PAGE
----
When I was in the 6th Form I was part of a really close foursome of friends. They would often come round to mine and one friend, in particular nicknamed Dodds, used to give me a load of stick for having a record collection that consisted of just one album! It was The Police’s Greatest Hits. Despite having a Buddhist Dad, Dodds was very interested in my Christian faith and he started coming to church with me. Being the school joker, he was incredibly well-liked and popular and he amazed everyone when having made a commitment to Christ he gave up smoking overnight without any cravings or relapses. It was a fantastic testimony to the power of God to heal and set free. Not long after though tragedy struck and he was killed in a car crash on holiday in Spain. We were all devastated and I had the painful task of breaking the news to other friends and teachers. My one consolation was that I knew he had a saving faith and I looked forward to a day when we would be reunited.
I was reminded of this afresh this week when I was asked to reflect on when it is I experience the spiritual in popular culture. I was able to think of quite a few examples such as the natural history programme ‘Earthflight’ and songs like ‘You’ve got the love’ made popular by Florence and the Machine. But I think I surprised my questioner but saying I also found watching ‘Strictly Coming Dancing’ a spiritual experience! And this is where I go back to my friend, Dodds. After he died, I was invited by his parents to choose something of his to remember him by. Because of his teasing, I chose an album. It was by Sting, the lead singer of The Police. The song I like best from this record, ‘They Dance Alone’, tells of the silent protests by the mothers, wives and daughters of Argentina whose loved ones disappeared under the reign of Pinochet and his military Junta. They campaign to find out what happened to their men folk and be able to mark where their bodies lie. The song’s repeated refrain is, “one day we’ll dance on their graves, one day we’ll sing their freedom, one day we’ll laugh in our joy”. They look forward to a day when they will celebrate the lives of their loved ones and they will dance.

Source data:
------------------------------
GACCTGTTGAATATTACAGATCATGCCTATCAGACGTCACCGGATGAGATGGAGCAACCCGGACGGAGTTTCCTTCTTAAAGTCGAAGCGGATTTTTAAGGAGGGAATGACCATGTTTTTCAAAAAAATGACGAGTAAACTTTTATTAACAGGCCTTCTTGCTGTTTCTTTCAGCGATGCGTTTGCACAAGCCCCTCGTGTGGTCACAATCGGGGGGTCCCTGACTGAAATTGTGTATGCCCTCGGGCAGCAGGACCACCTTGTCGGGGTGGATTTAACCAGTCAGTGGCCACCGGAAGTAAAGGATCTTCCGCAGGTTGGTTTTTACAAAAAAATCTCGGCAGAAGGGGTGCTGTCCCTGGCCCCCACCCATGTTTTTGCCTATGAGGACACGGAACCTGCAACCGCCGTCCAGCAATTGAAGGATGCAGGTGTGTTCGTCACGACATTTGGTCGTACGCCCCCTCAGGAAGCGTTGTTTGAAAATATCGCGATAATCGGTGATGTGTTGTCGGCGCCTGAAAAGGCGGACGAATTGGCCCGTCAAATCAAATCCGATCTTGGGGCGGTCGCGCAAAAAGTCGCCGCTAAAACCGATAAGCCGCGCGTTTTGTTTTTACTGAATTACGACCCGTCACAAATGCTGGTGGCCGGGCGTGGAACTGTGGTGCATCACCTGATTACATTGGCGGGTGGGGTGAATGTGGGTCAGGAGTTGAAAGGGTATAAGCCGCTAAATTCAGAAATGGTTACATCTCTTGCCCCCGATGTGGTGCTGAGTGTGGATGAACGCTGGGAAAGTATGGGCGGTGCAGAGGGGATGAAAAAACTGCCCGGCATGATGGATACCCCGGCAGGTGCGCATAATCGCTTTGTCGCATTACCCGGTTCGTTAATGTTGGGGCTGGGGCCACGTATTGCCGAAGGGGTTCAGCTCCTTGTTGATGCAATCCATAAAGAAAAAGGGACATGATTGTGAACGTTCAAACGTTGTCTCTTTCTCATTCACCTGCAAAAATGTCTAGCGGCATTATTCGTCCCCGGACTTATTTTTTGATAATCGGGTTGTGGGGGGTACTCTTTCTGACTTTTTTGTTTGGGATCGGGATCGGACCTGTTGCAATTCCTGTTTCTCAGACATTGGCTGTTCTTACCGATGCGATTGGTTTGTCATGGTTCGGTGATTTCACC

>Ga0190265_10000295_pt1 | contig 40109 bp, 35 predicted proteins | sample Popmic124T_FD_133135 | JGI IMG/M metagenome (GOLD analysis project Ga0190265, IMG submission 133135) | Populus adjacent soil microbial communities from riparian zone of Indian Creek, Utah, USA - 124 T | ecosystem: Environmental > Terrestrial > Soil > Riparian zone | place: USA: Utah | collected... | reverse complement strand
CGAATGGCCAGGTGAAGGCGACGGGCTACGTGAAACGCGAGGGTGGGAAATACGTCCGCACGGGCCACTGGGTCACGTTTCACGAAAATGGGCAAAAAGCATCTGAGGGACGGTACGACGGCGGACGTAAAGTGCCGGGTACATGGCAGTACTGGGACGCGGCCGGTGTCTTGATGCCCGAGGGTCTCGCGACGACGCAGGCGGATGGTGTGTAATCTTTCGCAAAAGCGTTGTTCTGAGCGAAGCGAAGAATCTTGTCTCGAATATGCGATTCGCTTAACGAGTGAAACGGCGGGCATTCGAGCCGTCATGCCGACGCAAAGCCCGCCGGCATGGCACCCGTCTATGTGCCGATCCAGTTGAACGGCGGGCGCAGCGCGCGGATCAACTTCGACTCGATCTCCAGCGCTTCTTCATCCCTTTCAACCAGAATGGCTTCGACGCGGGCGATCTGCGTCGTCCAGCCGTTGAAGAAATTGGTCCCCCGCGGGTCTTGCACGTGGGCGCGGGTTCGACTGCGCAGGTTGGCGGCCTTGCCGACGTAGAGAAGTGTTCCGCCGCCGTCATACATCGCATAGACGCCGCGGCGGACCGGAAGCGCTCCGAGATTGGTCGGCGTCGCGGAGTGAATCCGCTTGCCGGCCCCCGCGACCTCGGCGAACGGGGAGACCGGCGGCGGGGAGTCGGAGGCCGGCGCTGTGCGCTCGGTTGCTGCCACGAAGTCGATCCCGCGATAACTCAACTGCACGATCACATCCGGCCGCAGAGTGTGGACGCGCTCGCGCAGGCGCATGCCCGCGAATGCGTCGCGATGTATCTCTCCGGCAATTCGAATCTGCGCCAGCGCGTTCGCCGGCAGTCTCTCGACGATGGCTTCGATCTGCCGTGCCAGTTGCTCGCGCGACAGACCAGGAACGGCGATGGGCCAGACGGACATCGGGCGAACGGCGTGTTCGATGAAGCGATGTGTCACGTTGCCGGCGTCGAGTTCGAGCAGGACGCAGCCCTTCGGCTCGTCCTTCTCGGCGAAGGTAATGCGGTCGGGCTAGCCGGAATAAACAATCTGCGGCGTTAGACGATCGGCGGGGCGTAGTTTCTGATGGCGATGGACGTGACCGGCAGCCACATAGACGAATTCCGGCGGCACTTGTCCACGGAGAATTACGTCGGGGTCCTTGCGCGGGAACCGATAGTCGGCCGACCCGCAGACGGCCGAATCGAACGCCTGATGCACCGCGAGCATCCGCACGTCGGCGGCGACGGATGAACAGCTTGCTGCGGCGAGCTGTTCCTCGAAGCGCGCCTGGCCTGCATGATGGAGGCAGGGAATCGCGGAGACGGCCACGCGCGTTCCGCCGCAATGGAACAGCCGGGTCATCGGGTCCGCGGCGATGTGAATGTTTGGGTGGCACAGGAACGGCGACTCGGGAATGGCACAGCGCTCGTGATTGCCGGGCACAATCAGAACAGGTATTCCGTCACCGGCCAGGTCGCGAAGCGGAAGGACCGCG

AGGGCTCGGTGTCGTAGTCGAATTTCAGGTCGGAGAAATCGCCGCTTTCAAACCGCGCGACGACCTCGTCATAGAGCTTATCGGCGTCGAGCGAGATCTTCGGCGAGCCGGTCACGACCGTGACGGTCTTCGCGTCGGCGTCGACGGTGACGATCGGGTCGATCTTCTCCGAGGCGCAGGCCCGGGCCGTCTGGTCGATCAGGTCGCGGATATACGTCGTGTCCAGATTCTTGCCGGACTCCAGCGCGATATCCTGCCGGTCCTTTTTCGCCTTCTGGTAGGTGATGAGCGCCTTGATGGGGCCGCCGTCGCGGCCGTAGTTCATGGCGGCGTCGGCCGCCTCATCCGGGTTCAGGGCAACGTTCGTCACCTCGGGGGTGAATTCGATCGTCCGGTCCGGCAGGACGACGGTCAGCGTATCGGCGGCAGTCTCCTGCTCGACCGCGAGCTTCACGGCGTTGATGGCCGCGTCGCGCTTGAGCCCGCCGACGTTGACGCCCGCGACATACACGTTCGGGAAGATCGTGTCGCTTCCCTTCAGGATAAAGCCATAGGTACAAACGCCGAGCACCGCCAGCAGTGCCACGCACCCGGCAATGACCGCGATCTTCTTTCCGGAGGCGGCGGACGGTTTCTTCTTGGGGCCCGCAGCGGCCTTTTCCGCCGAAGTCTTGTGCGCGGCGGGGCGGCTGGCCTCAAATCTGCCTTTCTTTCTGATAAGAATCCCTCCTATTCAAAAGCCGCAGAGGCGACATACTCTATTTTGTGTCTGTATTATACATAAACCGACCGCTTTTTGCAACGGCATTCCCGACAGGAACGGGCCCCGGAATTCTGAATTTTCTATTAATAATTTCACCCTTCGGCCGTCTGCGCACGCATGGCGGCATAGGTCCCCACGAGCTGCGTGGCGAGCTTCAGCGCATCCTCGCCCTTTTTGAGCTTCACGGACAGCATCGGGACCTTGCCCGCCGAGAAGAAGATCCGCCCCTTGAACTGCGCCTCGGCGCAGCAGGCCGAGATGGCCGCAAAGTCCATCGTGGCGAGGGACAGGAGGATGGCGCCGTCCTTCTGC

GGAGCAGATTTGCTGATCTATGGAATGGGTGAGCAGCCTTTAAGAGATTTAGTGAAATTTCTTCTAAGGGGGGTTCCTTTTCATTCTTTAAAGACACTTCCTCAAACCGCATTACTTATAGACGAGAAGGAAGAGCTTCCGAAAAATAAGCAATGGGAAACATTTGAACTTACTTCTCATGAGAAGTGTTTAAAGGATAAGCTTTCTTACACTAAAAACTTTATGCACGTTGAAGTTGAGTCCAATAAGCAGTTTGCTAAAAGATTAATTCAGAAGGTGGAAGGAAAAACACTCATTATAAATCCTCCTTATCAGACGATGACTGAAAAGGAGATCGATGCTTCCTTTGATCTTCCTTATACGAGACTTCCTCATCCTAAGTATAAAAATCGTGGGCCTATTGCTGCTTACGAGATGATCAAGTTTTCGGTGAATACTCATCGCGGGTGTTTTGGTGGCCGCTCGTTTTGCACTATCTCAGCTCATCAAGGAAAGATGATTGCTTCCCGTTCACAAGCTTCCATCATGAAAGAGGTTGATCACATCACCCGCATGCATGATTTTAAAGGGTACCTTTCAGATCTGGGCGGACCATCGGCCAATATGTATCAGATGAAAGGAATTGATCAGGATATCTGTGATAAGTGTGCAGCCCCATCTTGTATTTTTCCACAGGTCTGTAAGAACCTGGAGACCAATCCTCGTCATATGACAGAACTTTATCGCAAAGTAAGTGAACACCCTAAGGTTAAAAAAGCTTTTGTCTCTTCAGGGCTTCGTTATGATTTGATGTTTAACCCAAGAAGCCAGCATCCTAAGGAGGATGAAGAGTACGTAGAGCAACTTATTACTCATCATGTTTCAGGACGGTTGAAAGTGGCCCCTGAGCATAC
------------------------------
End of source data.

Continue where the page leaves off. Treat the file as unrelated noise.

I to look forward to a day when I will dance. Dance again with the friend I lost. Dance with my Saviour. To celebrate with every fibre of my being at the wedding of Jesus and His church! “Blessed are those who are invited to the wedding supper of the Lamb”, it says in Revelation 19 verse 9. So whether I am moved to shake my booty by the exuberance of the Samba or the desire for intimacy in the closeness and tenderness of a waltz, ‘Strictly’ reminds me of the hope I have and reignites the desire to ensure no-one is excluded from the end of show party to end all parties!